Perhaps that's why Justice League begins with cell phone video of a smiling Superman reaching out to his adoring fans and ends with Lois Lane writing an article about heroes who represent a kind of hope we all take for granted. Anyone keeping fingers on the pulse of the DCEU might read the latter as a meta monologue delivered to a creative team that kept cutting the Batman v Superman theatrical release, the ones who re-edited Suicide Squad to be "funnier," the ones who feared Wonder Woman might bomb before its release. The audience has been speaking clearly for a long time: we'd like Superman to stop being so grim, please and thank you. It took four years, but here we are. In Justice League, Superman smiles.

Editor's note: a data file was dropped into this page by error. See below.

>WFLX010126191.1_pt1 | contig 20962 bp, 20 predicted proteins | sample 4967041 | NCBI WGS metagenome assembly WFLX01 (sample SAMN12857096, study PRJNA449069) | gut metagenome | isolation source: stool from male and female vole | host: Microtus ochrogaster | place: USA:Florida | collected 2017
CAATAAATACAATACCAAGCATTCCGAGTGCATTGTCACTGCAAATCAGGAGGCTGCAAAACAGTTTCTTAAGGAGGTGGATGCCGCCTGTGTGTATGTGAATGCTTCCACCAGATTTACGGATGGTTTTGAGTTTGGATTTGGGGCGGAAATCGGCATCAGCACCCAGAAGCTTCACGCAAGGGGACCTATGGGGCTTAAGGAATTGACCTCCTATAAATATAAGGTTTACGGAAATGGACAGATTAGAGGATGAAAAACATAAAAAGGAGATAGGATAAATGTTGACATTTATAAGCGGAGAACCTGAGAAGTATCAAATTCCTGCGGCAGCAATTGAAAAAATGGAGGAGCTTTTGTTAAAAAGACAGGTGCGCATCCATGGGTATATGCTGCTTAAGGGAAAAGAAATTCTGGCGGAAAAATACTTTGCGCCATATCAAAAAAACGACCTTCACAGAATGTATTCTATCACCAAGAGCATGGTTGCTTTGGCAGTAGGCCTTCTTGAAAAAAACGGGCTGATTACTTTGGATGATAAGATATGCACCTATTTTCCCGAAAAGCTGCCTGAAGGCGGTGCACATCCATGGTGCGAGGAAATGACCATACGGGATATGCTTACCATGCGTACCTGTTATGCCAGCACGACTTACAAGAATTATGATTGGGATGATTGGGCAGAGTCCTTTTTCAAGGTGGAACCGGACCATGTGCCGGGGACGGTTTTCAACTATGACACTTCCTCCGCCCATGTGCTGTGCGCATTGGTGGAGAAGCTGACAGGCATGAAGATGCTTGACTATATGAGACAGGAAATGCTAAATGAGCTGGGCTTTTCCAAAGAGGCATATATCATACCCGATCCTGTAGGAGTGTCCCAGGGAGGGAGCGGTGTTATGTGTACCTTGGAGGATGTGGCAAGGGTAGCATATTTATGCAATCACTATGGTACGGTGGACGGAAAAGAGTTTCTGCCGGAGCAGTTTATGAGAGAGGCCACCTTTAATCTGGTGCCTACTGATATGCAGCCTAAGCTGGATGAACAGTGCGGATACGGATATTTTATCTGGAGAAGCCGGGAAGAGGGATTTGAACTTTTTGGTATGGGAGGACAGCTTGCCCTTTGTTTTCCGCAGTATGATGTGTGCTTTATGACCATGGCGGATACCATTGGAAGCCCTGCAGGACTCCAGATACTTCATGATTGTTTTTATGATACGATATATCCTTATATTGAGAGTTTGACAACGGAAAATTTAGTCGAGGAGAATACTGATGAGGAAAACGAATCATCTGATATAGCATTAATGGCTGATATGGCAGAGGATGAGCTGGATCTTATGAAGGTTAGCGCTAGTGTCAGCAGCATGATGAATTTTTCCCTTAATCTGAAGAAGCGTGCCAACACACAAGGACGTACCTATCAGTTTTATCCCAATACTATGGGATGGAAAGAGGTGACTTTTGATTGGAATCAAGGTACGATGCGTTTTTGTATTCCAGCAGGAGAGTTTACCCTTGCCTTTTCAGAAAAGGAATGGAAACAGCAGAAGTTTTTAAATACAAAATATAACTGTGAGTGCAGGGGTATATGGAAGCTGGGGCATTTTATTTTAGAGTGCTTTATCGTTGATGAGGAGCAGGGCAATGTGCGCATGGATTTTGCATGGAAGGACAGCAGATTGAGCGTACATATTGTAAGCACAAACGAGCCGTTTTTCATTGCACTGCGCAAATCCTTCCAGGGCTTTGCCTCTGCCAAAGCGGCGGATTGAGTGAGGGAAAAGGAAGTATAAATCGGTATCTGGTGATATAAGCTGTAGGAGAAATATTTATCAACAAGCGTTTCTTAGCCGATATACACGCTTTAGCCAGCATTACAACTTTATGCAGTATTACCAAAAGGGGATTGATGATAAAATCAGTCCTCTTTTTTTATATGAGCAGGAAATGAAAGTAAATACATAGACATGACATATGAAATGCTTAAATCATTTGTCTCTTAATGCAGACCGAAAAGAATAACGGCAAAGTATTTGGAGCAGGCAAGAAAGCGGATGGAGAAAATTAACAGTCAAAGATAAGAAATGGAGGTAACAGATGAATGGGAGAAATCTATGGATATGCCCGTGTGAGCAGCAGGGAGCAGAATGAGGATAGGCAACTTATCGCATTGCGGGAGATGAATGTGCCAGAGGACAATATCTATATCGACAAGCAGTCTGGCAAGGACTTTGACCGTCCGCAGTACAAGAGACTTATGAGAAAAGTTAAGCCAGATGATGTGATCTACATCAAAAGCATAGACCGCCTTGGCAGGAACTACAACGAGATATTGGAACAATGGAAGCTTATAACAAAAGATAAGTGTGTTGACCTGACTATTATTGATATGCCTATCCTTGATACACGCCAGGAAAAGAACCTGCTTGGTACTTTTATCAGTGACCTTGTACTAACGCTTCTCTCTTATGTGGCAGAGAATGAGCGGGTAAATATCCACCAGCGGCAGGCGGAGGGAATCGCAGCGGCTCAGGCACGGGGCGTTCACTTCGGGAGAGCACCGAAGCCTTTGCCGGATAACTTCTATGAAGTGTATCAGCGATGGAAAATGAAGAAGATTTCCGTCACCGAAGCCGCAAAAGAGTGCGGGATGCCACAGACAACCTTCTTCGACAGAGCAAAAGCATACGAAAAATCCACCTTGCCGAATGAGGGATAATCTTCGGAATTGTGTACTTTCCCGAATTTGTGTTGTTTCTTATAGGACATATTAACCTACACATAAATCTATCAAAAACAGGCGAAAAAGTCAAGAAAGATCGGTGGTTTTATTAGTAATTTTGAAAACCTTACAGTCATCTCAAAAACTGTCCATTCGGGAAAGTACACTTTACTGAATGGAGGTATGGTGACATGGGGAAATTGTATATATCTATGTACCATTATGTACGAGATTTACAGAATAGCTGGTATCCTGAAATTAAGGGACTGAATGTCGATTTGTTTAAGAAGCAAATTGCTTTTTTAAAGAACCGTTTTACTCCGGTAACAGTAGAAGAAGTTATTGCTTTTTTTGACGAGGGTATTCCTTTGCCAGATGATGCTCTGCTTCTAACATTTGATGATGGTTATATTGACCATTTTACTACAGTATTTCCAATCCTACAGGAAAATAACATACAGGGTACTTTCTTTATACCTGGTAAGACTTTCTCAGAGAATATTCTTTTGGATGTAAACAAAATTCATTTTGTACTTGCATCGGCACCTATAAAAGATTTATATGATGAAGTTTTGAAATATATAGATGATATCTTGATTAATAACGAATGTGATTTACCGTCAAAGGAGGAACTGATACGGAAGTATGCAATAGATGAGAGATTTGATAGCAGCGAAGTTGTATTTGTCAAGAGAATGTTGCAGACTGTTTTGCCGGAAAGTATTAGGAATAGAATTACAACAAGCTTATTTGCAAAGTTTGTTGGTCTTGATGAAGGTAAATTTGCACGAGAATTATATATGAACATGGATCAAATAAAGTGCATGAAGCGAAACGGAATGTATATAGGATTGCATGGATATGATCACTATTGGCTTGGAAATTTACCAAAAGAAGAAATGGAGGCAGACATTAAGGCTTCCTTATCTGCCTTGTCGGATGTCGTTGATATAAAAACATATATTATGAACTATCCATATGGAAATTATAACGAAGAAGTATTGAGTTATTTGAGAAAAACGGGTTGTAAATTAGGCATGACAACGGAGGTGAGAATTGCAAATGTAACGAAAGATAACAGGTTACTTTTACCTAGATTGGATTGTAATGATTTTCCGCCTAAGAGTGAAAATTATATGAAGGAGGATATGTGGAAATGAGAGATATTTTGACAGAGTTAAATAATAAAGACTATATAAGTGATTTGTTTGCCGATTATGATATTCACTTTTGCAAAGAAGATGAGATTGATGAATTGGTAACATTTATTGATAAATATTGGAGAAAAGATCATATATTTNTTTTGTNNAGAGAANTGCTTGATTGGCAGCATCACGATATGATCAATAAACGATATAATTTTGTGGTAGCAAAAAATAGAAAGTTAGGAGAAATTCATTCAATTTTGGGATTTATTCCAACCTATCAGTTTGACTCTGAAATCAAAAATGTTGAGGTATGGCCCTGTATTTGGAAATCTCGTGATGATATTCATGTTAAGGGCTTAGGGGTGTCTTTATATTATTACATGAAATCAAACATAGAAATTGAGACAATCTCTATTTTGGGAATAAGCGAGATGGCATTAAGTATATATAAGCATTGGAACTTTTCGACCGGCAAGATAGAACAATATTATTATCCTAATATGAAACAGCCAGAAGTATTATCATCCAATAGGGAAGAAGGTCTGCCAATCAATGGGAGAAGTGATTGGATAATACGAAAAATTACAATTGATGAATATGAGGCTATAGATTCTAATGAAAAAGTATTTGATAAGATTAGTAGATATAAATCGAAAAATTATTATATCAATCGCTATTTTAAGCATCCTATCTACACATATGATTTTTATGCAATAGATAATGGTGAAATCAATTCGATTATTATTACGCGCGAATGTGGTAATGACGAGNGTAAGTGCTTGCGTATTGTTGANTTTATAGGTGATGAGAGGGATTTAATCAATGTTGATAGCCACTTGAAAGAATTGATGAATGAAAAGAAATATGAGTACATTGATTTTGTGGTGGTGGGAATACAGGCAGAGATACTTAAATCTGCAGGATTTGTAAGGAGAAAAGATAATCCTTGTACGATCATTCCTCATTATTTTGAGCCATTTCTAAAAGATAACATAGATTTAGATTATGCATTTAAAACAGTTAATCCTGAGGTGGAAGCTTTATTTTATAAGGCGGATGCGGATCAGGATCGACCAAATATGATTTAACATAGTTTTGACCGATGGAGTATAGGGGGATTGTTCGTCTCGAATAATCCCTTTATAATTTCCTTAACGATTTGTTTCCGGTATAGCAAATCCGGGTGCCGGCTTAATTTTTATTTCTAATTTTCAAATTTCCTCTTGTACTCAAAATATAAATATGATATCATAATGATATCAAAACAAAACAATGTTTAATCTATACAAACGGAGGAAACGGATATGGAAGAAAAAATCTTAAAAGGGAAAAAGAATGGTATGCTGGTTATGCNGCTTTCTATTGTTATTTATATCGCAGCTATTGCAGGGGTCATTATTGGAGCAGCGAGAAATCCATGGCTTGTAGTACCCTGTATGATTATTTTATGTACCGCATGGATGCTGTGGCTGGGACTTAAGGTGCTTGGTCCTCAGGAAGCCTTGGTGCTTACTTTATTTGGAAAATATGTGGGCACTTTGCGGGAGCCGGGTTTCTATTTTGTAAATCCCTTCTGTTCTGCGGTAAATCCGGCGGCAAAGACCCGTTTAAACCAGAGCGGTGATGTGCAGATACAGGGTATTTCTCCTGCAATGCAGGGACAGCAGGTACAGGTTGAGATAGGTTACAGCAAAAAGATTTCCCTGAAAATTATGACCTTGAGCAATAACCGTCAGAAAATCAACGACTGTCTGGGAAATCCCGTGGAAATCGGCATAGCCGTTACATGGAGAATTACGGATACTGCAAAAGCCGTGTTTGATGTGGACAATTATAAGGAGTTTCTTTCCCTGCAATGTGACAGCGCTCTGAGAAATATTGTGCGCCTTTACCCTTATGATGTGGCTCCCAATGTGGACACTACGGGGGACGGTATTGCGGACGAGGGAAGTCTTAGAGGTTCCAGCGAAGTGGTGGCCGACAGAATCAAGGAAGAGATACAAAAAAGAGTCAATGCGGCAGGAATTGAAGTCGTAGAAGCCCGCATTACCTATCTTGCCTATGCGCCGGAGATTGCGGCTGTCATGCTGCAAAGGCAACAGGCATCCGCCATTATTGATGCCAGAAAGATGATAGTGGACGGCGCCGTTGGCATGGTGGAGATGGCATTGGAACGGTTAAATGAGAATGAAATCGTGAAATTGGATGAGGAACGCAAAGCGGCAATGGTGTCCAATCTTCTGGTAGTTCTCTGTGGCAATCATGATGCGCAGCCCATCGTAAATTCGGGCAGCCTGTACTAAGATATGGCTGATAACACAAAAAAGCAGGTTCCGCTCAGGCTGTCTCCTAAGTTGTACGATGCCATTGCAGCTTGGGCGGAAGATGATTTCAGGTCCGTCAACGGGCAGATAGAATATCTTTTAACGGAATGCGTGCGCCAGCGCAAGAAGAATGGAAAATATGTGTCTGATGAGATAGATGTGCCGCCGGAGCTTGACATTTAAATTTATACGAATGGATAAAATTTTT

The movie itself is a patchwork mess. After Zack Snyder stepped down in the wake of a personal family tragedy, Joss Whedon took over and delivered a movie that is not the conclusion to Batman v Superman. You can feel the movie trudging through the remains of an actual Dawn of Justice sequel to a lighter, high-flying space: the villain, Steppenwolf, is a non-entity; Cyborg isn't so much a character as he is a plot device to crack the Mother Box code; The Flash's jokes are faster than his legs, reminiscent of Spider-Man in Captain America: Civil War; and Superman's revival feels like another Marvel-ish, echoing how The Vision came to be in Avengers: Age of Ultron. That's not to say Justice League is a Marvel movie, but that this hybrid effort assembled the correct superhero blockbuster moments that promised we'd never again see a Batman movie where Lex Luthor pees in a jar to threaten the government.